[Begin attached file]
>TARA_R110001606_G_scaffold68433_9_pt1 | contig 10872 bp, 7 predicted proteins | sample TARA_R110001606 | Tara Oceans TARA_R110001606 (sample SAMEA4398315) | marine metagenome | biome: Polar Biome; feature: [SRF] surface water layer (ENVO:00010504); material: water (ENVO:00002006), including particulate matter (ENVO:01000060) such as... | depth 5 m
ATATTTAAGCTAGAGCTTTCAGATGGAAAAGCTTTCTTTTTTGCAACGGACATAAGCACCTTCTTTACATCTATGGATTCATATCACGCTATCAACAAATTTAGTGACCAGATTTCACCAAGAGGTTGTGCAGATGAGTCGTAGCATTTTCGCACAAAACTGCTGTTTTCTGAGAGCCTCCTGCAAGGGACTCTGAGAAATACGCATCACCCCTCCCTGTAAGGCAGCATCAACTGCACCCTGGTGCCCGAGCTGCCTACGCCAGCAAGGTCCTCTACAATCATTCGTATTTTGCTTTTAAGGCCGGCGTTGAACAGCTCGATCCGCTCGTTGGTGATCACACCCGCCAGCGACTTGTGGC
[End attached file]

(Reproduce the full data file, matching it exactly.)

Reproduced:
>TARA_R110001606_G_scaffold68433_9_pt1 | contig 10872 bp, 7 predicted proteins | sample TARA_R110001606 | Tara Oceans TARA_R110001606 (sample SAMEA4398315) | marine metagenome | biome: Polar Biome; feature: [SRF] surface water layer (ENVO:00010504); material: water (ENVO:00002006), including particulate matter (ENVO:01000060) such as... | depth 5 m
ATATTTAAGCTAGAGCTTTCAGATGGAAAAGCTTTCTTTTTTGCAACGGACATAAGCACCTTCTTTACATCTATGGATTCATATCACGCTATCAACAAATTTAGTGACCAGATTTCACCAAGAGGTTGTGCAGATGAGTCGTAGCATTTTCGCACAAAACTGCTGTTTTCTGAGAGCCTCCTGCAAGGGACTCTGAGAAATACGCATCACCCCTCCCTGTAAGGCAGCATCAACTGCACCCTGGTGCCCGAGCTGCCTACGCCAGCAAGGTCCTCTACAATCATTCGTATTTTGCTTTTAAGGCCGGCGTTGAACAGCTCGATCCGCTCGTTGGTGATCACACCCGCCAGCGACTTGTGGC